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Shimmy - Around Steer Axis - What do you know?

Shimmy - Around Steer Axis - What do you know?

(OP)
Hi all,

I'm working on a project that on initial shake-down has shown symptoms of shimmy through the steering system. No data was gathered, and observation/driver accounts are not that great at the moment. We can't correlate it with any situational constants just yet (vehicle speed, a certain "bump" input etc). We hope to explore it in more detail within the next few weeks or so.

The vehicle has no compliant suspension, has a minimal, reasonable amounts of castor trail and castor angle, same for kingpin angle (zero scrub radius/kingpin offset - "centre-point steering").

I suppose I just wanted to gather people's general thoughts/knowledge/experience on the subject. I've got the Millikens' "Chassis Design: Principles and Analysis" book arriving tomorrow, which as I remember covers the subject in a large amount of detail.

I've been aware of this phenomenon in the past, mostly through university. I still remember one of my lecturers, very experienced with MSC.ADAMS work during his studies and work in industry saying that shimmy is one of the hardest phenomenons to recreate in simulations.

I've experienced it a few times in my VW beetle, and it occurred pretty much always on the same stretch of road, at the same speed, intiated by the same man-hole cover! This occurred in spite of my Beetle being fitted with a steering damper (no it isn't leaking!). I'm also aware that Land Rover Defenders, even the new ones, also have steering dampers, presumably to reduce shimmy which is a problem due to the presence of a solid front beam axle.

One of my initial thoughts then, is that shimmy may be reduced/removed if the wheel is able to laterally translate in relation to the body. Even though "independent suspension" is present on a beetle, the wheels cannot laterally translate, due to pure trailing arms and solid joints. Similarly, a Defender, or any solid front beamed-car can also not allow the wheels to translate inwards/outwards. Conversely, a car with a "wishbone" can allow lateral translation during vertical bump (wheel moves closer to body along "y-axis"/lateral axis of the car). Also, more strongly, wheels on more modern cars can laterally translate thanks to bush deformation, without any vertical bump movement needed.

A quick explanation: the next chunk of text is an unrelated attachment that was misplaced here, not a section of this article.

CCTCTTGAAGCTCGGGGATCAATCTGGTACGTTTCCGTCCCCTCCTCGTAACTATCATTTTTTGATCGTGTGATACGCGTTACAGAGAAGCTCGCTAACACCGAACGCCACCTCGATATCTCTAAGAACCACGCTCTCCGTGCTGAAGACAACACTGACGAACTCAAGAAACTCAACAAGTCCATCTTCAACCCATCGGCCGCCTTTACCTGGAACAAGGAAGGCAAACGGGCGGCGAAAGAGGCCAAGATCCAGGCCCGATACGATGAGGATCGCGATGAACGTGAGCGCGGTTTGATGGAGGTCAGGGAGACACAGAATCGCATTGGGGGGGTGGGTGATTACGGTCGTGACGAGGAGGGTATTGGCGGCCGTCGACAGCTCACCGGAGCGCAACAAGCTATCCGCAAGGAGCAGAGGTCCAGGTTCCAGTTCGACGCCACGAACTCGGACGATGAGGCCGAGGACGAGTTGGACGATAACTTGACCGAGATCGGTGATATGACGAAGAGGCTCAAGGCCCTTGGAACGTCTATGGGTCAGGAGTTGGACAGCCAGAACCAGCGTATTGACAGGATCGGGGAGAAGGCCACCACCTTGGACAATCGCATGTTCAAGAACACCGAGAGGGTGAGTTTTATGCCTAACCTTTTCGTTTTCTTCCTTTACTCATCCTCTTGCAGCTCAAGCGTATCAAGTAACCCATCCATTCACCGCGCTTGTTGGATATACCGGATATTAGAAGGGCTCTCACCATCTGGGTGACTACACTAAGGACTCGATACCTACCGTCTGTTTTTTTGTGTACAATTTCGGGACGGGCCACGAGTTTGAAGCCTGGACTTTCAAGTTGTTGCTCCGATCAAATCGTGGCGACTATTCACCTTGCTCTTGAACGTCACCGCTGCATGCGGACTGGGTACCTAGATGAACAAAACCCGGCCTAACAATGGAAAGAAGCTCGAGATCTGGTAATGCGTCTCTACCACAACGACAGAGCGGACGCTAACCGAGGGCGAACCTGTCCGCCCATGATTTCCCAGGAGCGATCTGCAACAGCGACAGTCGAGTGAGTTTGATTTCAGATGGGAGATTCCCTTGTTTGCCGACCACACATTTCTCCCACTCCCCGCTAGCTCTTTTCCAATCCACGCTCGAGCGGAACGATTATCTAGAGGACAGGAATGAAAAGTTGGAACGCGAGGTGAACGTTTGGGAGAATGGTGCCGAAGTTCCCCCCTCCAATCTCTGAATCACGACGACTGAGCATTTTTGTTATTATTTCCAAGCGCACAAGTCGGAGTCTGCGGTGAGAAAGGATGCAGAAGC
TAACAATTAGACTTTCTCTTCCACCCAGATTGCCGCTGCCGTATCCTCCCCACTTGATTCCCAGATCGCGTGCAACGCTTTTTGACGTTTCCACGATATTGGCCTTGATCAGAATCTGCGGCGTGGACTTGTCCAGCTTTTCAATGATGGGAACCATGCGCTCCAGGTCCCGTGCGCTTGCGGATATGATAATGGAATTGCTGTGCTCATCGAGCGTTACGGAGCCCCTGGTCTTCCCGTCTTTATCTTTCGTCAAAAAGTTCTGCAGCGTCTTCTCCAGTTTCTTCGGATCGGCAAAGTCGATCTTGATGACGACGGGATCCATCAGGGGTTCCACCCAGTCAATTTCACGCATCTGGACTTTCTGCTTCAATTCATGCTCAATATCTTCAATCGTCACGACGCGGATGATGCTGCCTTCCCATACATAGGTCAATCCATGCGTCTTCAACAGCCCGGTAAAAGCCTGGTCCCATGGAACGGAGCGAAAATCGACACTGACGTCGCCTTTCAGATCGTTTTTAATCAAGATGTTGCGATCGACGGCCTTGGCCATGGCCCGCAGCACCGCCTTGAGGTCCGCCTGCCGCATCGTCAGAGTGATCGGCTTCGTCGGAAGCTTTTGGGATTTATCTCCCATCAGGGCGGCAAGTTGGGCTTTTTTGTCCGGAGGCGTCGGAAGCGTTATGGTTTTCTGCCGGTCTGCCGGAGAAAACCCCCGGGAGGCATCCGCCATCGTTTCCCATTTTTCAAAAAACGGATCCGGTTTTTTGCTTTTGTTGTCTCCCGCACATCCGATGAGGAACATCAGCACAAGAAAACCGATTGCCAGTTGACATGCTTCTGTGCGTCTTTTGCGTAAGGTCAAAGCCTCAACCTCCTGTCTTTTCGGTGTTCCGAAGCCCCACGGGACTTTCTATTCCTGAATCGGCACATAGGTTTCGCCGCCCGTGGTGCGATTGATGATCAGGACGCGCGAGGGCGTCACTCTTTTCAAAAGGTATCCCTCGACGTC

My interpretation, based upon initial (internet) research, is that shimmy seems to be an un-pure form of gyroscopic precession (as opposed to gyroscopic nutation). The front wheel's rotation axis (hub spindle) cannot follow it's own complete circle when "shimmy" occurs, as classical "precession" theory seems to describe. Instead, the spindle axis almost seems to just oscillate back and forth about the kingpin's axis, hence the steering system movement. Perhaps this does make it nutation, not precession? Either way, this doesn't really get me anywhere, as I don't yet know what causes the oscillation, nor how it can be mitigated. If new Land Rover's still have dampers on, perhaps the problem can't actually be removed without adding in compliance in the way of a suspension system.

So, what do you know?

Chris

RE: Shimmy - Around Steer Axis - What do you know?

Hi Chris,

How well balanced are the wheel tire assemblies?
Residual imbalance, especially couple imbalance, is good at exciting resonances or taking advantage of component joints with clearance.


The classic Den Hartog's "Mechanical Vibrations" describes the phenomenon nicely for beam axles.
Probably still less than $20 bux for the Dover reprint.

"perhaps the problem can't actually be removed without adding in compliance.. "
Did you mean damping?

regards

Dan T

RE: Shimmy - Around Steer Axis - What do you know?

(OP)
Hi Dan, cheers for the reply. I'll check out that Den Hartog material, it's been mentioned to me by a few sources now.

I wonder if I could be a pain and refer to my duplicate thread regarding this issue, in the Automotive Suspension Engineering section of the forum - http://www.eng-tips.com/viewthread.cfm?qid=364677

I've just update it with some progress I've made on this issue.

" "perhaps the problem can't actually be removed without adding in compliance.. "
Did you mean damping? "

I meant spring compliance when I said that, with appropriate damping levels if need be. But to be honest, it was just a shot in the dark. My train of thoughts on this subject have progressed significantly since I last posted, this is reflected in the other thread.

Thanks,

Chris

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